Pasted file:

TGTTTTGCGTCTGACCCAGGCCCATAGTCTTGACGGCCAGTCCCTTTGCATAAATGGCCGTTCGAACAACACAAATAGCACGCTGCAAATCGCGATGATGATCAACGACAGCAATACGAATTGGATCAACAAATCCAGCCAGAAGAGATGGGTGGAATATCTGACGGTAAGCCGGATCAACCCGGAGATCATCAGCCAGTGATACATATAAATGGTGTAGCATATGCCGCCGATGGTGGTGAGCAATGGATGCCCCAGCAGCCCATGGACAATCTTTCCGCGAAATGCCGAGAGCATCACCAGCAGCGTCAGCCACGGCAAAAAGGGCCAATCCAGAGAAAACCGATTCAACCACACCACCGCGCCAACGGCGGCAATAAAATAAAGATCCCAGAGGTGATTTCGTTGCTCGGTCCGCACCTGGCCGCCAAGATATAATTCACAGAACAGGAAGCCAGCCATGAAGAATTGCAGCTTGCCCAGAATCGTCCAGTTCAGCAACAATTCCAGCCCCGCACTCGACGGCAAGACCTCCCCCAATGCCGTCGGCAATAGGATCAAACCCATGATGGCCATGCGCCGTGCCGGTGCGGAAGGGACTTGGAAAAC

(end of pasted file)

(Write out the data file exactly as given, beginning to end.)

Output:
TGTTTTGCGTCTGACCCAGGCCCATAGTCTTGACGGCCAGTCCCTTTGCATAAATGGCCGTTCGAACAACACAAATAGCACGCTGCAAATCGCGATGATGATCAACGACAGCAATACGAATTGGATCAACAAATCCAGCCAGAAGAGATGGGTGGAATATCTGACGGTAAGCCGGATCAACCCGGAGATCATCAGCCAGTGATACATATAAATGGTGTAGCATATGCCGCCGATGGTGGTGAGCAATGGATGCCCCAGCAGCCCATGGACAATCTTTCCGCGAAATGCCGAGAGCATCACCAGCAGCGTCAGCCACGGCAAAAAGGGCCAATCCAGAGAAAACCGATTCAACCACACCACCGCGCCAACGGCGGCAATAAAATAAAGATCCCAGAGGTGATTTCGTTGCTCGGTCCGCACCTGGCCGCCAAGATATAATTCACAGAACAGGAAGCCAGCCATGAAGAATTGCAGCTTGCCCAGAATCGTCCAGTTCAGCAACAATTCCAGCCCCGCACTCGACGGCAAGACCTCCCCCAATGCCGTCGGCAATAGGATCAAACCCATGATGGCCATGCGCCGTGCCGGTGCGGAAGGGACTTGGAAAAC